Co-investigators:  Bellamy, Halpern, Glanz, Goldberg, Groeneveld, Karlawish, Kimmel, Kuna, Loewenstein, Rozin, Shea, Troxel, Zauberman

David A. Asch, MD, MBA and Kevin G. Volpp, MD, PhD are developing IT infrastructure that will deploy clinical and behavioral research studies to advance the science at the intersection of behavioral economics and health.  The project is called Way to Health. For more information see: waytohealth.org

Funded by: National Institutes of Health / National Institute on Aging


Behavioral Economic Approaches to Dietary Control

Principal Investigators: Loewenstein / Volpp / Asch

George Loewenstein, PhD is leading a team in pilot studies to explore different ways of encouraging consumption of healthier food items by framing caloric content using various formats.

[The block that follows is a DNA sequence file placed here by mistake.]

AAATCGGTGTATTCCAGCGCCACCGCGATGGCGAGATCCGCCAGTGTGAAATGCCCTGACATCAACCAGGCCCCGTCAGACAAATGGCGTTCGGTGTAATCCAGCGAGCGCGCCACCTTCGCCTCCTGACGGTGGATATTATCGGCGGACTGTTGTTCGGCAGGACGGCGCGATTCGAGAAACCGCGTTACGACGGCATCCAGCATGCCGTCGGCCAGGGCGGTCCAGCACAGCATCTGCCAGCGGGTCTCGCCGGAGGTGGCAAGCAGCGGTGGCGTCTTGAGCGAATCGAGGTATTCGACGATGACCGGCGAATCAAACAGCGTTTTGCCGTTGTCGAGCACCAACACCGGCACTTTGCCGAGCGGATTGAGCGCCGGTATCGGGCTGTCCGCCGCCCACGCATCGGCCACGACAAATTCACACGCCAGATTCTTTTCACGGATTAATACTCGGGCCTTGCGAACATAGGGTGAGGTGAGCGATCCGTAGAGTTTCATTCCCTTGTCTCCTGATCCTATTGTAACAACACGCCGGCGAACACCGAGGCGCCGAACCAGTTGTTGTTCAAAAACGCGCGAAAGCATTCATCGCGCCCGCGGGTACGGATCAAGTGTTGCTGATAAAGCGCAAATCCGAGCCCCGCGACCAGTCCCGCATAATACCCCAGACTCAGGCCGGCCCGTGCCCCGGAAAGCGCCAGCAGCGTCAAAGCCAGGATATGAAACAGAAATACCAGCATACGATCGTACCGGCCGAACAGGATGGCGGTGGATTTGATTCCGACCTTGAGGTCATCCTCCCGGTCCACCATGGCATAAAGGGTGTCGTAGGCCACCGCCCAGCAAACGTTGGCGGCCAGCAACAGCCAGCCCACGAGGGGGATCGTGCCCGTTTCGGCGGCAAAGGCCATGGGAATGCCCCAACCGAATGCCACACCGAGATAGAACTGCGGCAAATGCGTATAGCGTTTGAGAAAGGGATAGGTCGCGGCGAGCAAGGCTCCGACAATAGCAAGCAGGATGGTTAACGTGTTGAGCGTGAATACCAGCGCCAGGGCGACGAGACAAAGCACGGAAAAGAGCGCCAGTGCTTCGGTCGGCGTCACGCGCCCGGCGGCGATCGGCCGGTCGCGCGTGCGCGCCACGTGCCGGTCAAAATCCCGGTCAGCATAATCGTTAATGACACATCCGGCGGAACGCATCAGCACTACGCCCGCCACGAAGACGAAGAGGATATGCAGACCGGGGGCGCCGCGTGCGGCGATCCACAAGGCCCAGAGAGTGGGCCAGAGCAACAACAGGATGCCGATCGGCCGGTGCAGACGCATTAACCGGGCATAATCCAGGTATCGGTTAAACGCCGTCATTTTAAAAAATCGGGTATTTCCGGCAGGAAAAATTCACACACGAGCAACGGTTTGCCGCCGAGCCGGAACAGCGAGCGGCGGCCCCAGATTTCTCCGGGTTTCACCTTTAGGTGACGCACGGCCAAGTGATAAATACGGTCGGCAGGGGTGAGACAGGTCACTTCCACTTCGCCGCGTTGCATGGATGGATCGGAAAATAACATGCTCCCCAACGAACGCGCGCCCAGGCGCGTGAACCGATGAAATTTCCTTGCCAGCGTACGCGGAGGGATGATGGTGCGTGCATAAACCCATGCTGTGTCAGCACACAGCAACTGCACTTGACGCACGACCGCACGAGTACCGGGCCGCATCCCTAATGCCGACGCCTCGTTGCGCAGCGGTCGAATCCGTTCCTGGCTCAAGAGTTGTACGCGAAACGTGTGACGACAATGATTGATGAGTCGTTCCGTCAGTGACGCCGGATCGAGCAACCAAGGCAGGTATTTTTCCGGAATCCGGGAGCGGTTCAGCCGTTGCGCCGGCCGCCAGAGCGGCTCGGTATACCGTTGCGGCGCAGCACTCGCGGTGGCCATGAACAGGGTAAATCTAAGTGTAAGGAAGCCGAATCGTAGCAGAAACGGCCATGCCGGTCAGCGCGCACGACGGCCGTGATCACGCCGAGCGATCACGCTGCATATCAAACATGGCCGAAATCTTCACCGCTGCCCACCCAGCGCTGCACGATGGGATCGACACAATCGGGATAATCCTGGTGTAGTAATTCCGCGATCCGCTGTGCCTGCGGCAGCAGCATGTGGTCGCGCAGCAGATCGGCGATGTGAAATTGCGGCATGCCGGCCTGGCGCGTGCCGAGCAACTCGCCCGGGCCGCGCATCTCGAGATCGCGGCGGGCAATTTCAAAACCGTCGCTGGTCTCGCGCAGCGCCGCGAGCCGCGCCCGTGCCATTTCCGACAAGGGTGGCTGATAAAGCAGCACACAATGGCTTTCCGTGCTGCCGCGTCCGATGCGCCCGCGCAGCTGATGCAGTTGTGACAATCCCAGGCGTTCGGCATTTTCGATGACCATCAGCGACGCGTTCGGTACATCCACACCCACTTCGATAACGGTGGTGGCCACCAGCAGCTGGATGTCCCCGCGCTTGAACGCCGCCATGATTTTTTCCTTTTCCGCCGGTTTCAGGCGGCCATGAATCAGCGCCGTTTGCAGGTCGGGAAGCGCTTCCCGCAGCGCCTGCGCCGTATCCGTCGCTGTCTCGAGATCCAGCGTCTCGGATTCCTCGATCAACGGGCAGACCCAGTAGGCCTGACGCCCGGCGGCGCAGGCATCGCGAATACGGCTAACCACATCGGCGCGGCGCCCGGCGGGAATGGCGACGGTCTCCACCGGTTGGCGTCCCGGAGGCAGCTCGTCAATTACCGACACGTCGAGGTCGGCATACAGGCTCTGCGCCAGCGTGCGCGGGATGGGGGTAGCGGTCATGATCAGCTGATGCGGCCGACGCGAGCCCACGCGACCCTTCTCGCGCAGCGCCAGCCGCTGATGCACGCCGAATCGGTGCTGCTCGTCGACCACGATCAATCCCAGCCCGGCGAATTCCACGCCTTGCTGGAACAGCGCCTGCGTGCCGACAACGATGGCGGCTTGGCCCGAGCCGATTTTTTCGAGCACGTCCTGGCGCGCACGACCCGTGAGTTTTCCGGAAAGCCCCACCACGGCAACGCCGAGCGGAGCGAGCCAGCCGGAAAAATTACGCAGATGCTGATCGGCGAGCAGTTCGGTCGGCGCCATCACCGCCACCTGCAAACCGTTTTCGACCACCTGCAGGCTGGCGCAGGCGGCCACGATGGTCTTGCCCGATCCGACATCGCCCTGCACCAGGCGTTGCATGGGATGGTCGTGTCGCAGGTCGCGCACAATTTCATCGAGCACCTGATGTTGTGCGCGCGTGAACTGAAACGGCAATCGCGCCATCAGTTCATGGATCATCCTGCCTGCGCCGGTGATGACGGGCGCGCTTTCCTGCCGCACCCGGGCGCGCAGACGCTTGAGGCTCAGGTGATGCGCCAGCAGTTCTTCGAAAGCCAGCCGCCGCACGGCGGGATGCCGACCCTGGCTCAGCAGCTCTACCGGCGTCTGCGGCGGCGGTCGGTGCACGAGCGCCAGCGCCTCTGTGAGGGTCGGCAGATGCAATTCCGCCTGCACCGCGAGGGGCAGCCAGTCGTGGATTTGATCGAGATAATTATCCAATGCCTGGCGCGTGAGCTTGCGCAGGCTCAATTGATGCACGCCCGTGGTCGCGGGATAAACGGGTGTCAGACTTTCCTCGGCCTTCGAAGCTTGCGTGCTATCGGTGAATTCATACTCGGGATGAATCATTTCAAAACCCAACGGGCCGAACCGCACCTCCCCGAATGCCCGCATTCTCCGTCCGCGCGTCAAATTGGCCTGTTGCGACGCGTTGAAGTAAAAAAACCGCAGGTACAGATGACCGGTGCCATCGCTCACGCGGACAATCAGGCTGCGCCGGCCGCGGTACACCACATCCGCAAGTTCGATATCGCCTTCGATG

Funded by: Aramark


Process Versus Outcomes Incentives for Lipid Management

Principal Investigators: Peter Reese, Kevin Volpp

Financial incentives have been shown to be effective at improving patient health behaviors including medication adherence in a wide variety of contexts. The delivery of such incentives has been enhanced by the recent development of new wireless technologies that facilitate the measurement of daily medication adherence and the provision of incentives in an automated fashion. However, the relative effectiveness of incentives based on process (e.g. statin adherence) versus outcome (e.g. improvements in LDL cholesterol) is unknown.This is a randomized controlled trial to evaluate the relative effectiveness and cost-effectiveness of improving cholesterol levels among participants who are at high risk of CVD and who have elevated LDL cholesterol levels by testing process versus outcomes financial incentives.